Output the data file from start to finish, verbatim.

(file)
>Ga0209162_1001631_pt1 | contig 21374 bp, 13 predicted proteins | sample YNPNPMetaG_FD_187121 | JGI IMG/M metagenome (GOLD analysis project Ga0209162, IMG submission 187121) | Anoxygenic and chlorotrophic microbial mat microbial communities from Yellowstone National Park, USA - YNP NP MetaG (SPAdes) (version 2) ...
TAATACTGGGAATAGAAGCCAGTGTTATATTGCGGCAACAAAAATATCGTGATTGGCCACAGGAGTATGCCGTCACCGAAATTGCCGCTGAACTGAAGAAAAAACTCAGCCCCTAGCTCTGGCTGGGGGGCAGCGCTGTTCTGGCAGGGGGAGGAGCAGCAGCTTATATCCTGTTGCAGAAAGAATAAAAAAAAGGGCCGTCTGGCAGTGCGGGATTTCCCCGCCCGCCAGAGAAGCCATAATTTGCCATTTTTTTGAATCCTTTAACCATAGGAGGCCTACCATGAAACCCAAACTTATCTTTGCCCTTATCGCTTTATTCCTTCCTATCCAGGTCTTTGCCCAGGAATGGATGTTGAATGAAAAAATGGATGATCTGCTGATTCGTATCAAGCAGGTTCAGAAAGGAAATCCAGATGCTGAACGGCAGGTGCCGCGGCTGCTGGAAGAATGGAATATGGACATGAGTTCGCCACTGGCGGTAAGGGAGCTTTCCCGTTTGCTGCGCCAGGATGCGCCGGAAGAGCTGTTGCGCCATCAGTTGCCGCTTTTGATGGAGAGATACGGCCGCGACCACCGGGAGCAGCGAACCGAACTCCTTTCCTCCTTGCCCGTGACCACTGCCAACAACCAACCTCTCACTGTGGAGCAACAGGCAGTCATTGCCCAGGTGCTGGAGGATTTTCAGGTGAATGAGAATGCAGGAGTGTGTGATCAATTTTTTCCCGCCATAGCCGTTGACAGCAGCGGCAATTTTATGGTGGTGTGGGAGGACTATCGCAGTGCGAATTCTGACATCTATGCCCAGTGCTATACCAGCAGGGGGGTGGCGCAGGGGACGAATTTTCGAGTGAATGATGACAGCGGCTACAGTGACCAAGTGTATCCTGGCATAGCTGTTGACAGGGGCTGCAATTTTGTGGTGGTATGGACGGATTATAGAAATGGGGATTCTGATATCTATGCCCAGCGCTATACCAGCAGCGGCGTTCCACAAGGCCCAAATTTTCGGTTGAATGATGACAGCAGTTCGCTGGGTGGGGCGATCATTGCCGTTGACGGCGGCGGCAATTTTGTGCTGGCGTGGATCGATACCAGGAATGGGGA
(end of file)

>Ga0209162_1001631_pt1 | contig 21374 bp, 13 predicted proteins | sample YNPNPMetaG_FD_187121 | JGI IMG/M metagenome (GOLD analysis project Ga0209162, IMG submission 187121) | Anoxygenic and chlorotrophic microbial mat microbial communities from Yellowstone National Park, USA - YNP NP MetaG (SPAdes) (version 2) ...
TAATACTGGGAATAGAAGCCAGTGTTATATTGCGGCAACAAAAATATCGTGATTGGCCACAGGAGTATGCCGTCACCGAAATTGCCGCTGAACTGAAGAAAAAACTCAGCCCCTAGCTCTGGCTGGGGGGCAGCGCTGTTCTGGCAGGGGGAGGAGCAGCAGCTTATATCCTGTTGCAGAAAGAATAAAAAAAAGGGCCGTCTGGCAGTGCGGGATTTCCCCGCCCGCCAGAGAAGCCATAATTTGCCATTTTTTTGAATCCTTTAACCATAGGAGGCCTACCATGAAACCCAAACTTATCTTTGCCCTTATCGCTTTATTCCTTCCTATCCAGGTCTTTGCCCAGGAATGGATGTTGAATGAAAAAATGGATGATCTGCTGATTCGTATCAAGCAGGTTCAGAAAGGAAATCCAGATGCTGAACGGCAGGTGCCGCGGCTGCTGGAAGAATGGAATATGGACATGAGTTCGCCACTGGCGGTAAGGGAGCTTTCCCGTTTGCTGCGCCAGGATGCGCCGGAAGAGCTGTTGCGCCATCAGTTGCCGCTTTTGATGGAGAGATACGGCCGCGACCACCGGGAGCAGCGAACCGAACTCCTTTCCTCCTTGCCCGTGACCACTGCCAACAACCAACCTCTCACTGTGGAGCAACAGGCAGTCATTGCCCAGGTGCTGGAGGATTTTCAGGTGAATGAGAATGCAGGAGTGTGTGATCAATTTTTTCCCGCCATAGCCGTTGACAGCAGCGGCAATTTTATGGTGGTGTGGGAGGACTATCGCAGTGCGAATTCTGACATCTATGCCCAGTGCTATACCAGCAGGGGGGTGGCGCAGGGGACGAATTTTCGAGTGAATGATGACAGCGGCTACAGTGACCAAGTGTATCCTGGCATAGCTGTTGACAGGGGCTGCAATTTTGTGGTGGTATGGACGGATTATAGAAATGGGGATTCTGATATCTATGCCCAGCGCTATACCAGCAGCGGCGTTCCACAAGGCCCAAATTTTCGGTTGAATGATGACAGCAGTTCGCTGGGTGGGGCGATCATTGCCGTTGACGGCGGCGGCAATTTTGTGCTGGCGTGGATCGATACCAGGAATGGGGA